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Chloromycetin is used to treat serious infectious diseases such as meningitis, rickettsial disease, salmonellosis and anaerobic infections.
Chloromycetin is one of the first natural anti-microbe medications produced at the end of 40s and since then many bacteria have developed resistance to it. It also causes severe side effects and its usage is limited at present time. It is mostly used to treat meningitis, rickettsial disease, salmonellosis and anaerobic infections. Its mechanism of action is associated with blockage of bacterial protein synthesis in ribosomes, thus its effect is bacteriostatic, but can also be bactericidal in high concentrations for pneumococci, meningococci, and H.influenzae. Chloromycetin is usually administered for treatment of bacterial infections of eyes (locally) and sometimes does also for treatment of bacterial meningitis, brain abscess, generalized forms of salmonellosis, typhoid fever, rickettsiosis: Ku-fever, Rocky Mountain spotted fever, typhus, intra-abdominal infections, pelvic infection, gas gangrene, plague as a secondary drug.
Dosage and directions
Do not use this drug if safer, effective medications is available. Take exactly as prescribed do not miss your doses and take them through equal time periods. Avoid recurring treatment with the same medication. Take tablets with a full glass of water. Follow exactly all instructions if you use Chloromycetin liquid locally.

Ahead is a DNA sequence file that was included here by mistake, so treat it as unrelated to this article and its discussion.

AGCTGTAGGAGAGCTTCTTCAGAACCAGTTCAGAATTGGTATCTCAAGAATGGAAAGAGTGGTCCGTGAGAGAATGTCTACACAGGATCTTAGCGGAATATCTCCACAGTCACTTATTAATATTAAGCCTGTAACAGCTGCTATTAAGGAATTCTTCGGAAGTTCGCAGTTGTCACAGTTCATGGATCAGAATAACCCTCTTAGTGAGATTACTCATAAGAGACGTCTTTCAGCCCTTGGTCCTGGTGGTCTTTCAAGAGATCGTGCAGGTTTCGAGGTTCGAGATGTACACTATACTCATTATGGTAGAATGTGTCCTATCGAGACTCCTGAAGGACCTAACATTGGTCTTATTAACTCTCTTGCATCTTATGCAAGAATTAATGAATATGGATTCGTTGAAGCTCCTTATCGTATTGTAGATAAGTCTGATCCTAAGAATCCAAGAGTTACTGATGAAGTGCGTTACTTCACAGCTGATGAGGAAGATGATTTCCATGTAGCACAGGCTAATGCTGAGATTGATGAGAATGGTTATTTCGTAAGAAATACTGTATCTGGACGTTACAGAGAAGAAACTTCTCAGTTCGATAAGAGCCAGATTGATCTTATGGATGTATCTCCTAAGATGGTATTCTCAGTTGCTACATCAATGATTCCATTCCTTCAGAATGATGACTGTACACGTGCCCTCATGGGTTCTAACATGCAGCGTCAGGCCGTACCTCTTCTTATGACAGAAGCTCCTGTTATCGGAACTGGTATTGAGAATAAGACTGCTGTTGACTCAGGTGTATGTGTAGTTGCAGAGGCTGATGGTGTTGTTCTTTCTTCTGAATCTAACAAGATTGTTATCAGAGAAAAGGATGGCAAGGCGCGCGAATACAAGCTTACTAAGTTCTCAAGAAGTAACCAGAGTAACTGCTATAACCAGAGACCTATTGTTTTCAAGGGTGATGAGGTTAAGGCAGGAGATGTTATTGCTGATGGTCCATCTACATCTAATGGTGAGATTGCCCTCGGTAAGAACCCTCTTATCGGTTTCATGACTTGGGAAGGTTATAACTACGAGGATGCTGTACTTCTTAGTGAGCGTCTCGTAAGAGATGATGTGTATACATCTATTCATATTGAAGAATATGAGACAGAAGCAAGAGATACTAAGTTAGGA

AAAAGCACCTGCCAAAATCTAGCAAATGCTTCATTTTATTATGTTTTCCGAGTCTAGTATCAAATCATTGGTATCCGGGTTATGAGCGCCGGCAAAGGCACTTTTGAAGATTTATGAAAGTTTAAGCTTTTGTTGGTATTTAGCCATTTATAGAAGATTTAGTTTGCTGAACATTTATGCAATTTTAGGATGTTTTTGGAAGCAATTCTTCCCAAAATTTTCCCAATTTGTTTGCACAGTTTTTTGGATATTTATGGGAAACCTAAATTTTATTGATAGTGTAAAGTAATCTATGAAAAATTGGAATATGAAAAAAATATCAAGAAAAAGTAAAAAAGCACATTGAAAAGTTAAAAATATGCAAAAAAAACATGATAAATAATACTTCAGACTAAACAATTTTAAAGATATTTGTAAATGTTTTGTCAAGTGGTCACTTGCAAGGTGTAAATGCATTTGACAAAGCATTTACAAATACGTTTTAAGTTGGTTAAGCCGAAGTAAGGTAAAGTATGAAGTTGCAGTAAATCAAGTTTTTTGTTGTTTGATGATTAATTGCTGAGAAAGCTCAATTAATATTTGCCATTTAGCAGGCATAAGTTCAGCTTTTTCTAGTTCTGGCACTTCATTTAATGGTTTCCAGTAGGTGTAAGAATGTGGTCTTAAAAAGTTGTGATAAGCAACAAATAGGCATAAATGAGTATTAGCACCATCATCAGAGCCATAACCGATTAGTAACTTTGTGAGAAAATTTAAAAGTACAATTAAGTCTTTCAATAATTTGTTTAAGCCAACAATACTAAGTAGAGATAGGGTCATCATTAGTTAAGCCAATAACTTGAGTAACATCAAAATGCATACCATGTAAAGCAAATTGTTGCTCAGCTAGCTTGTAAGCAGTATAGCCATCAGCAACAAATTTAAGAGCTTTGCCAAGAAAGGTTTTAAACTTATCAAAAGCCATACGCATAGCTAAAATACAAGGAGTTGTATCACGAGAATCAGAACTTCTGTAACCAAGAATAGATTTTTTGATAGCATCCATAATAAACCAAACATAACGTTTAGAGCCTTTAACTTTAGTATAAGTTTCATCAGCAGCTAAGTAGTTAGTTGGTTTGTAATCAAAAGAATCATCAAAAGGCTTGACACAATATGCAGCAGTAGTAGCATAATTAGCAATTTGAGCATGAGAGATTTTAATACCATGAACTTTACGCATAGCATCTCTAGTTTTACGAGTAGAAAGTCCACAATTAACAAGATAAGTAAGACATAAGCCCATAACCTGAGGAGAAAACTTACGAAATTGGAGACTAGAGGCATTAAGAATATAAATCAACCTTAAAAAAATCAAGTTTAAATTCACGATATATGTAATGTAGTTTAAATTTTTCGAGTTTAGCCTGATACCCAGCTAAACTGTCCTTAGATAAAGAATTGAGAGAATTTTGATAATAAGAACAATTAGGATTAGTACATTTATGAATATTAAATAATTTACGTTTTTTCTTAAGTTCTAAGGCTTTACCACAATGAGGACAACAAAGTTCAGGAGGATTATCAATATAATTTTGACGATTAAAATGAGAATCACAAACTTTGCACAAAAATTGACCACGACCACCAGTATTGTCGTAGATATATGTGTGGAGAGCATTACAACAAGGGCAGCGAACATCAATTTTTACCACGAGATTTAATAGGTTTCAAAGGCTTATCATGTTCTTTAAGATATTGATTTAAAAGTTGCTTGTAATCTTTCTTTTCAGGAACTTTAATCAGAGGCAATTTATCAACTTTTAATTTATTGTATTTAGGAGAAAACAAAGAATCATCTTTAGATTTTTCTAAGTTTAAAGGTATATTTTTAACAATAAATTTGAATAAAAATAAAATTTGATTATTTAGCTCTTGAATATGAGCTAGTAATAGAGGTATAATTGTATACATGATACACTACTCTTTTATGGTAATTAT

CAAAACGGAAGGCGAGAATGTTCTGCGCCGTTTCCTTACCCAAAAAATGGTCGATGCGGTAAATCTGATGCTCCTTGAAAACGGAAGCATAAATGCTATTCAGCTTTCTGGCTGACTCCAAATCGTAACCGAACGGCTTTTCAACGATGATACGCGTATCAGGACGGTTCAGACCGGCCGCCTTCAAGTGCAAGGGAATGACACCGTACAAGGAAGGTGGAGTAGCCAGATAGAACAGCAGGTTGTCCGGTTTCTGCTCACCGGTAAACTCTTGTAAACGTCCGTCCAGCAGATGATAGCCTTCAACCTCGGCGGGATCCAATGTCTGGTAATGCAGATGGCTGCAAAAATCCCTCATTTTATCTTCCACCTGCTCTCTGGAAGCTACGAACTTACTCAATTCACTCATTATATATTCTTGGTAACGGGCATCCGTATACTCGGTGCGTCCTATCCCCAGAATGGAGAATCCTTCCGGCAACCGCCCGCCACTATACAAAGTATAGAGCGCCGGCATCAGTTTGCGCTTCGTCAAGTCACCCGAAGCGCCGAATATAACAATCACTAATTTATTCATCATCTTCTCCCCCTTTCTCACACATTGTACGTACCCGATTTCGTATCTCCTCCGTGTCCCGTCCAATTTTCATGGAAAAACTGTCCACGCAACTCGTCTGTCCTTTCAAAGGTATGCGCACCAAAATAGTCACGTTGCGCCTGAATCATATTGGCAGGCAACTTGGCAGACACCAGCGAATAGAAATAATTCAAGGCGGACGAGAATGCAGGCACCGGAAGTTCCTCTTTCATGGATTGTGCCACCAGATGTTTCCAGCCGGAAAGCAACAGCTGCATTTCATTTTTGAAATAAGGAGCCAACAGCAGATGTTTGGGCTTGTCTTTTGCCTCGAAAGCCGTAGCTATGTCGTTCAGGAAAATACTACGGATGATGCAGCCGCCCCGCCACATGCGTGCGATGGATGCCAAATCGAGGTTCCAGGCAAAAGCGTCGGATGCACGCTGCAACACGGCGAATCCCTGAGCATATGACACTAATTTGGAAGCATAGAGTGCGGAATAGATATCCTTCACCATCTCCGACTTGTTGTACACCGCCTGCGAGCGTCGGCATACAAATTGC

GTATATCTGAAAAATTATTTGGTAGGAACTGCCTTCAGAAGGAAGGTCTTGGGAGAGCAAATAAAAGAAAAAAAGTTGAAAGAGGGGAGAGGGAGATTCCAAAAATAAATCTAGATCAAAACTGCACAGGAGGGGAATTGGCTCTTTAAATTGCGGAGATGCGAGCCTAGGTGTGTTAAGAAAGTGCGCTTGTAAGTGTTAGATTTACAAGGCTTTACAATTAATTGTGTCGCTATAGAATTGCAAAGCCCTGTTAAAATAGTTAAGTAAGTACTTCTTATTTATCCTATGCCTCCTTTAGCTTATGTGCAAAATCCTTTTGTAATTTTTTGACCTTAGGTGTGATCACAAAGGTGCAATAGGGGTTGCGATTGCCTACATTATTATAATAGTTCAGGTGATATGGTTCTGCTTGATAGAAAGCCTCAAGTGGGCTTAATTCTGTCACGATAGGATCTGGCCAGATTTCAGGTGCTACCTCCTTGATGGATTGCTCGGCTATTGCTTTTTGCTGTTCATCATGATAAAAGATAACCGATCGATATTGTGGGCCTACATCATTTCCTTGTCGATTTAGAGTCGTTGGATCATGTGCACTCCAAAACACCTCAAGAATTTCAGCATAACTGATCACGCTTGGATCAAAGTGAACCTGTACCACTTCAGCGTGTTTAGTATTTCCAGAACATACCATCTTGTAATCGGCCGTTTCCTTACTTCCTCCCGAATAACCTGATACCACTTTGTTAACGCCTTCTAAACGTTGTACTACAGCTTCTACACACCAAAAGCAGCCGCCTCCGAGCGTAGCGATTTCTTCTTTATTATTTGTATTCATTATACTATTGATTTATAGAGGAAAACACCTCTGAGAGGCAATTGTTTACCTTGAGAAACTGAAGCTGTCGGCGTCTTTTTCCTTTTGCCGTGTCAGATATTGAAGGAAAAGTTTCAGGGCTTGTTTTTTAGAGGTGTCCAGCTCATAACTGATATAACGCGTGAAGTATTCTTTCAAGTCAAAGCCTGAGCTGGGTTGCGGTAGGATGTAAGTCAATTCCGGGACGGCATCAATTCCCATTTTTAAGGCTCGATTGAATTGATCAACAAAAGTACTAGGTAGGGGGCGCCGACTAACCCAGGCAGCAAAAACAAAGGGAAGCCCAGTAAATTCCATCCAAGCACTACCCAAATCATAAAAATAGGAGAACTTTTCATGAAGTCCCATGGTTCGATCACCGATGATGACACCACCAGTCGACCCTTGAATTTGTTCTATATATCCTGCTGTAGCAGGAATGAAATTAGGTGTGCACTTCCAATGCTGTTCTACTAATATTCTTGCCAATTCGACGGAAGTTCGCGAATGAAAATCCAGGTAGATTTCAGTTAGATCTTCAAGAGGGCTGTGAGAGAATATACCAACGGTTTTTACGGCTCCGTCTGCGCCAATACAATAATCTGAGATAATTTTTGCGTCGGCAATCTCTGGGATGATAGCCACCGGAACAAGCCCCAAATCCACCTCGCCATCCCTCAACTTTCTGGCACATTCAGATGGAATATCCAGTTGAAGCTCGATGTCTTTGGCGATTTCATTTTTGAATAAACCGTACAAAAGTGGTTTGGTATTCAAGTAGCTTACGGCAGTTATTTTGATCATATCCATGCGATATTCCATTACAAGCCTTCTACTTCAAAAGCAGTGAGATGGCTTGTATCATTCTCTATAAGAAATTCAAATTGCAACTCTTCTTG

Tell your doctor about all other illnesses and history of allergies (especially to antibiotics) before to take Chloromycetin.
Hypersensitivity, pregnancy, breastfeeding.
Possible side effect
In some rare cases Chloromycetin may cause serious, even fatal, blood disorders (for instance, bone marrow hypoplasia, aplastic anemia) so monitoring of blood is needed on a regular basis. Treatment with antibacterial agents alters the normal flora of the colon leading to different intestinal disorders ranging in severity from mild diarrhea to fatal colitis. Gray baby syndrome (in neonates) involves hypothermia, cyanosis, flaccidity, and circulatory collapse, is often fatal.
Chloromycetin increases period of excretion and effects of peroral anti-diabetes medications and may show false positive results in glucose tests in patients with diabetes. Co-administration of Chloromycetin with erythromycin or lincosamides is not advised. Chloromycetin is able to diminish effects of medications which contain iron, folic acid and B12 vitamin.
Never take a double dose of this medication. If it is almost time of the next dose just skip the missed portion and continue to take the medicine according to the schedule.
Signs of overdose may be: easy bruising or bleeding, persistent sore throat, fever, or unusual fatigue, headache, mild depression, mental confusion, rashes, angioedema. If you suppose that you took too much of this medication contact your doctor for help immediately especially if you have watery and bloody stools (with or without stomach cramps and fever).
Store at room temperature between 59-77 degrees F (15-25 degrees C) away from light and moisture, kids and pets. If you keep Chloromycetin in a refrigerator do not freeze it.
We provide only general information about medications which does not cover all directions, possible drug integrations, or precautions. Information at the site cannot be used for self-treatment and self-diagnosis. Any specific instructions for a particular patient should be agreed with your health care advisor or doctor in charge of the case. We disclaim all responsibility for the reliability of this information. We are not responsible for any direct, indirect, special or other indirect damage as a result of any use of the information on this site and also for consequences of self-treatment.
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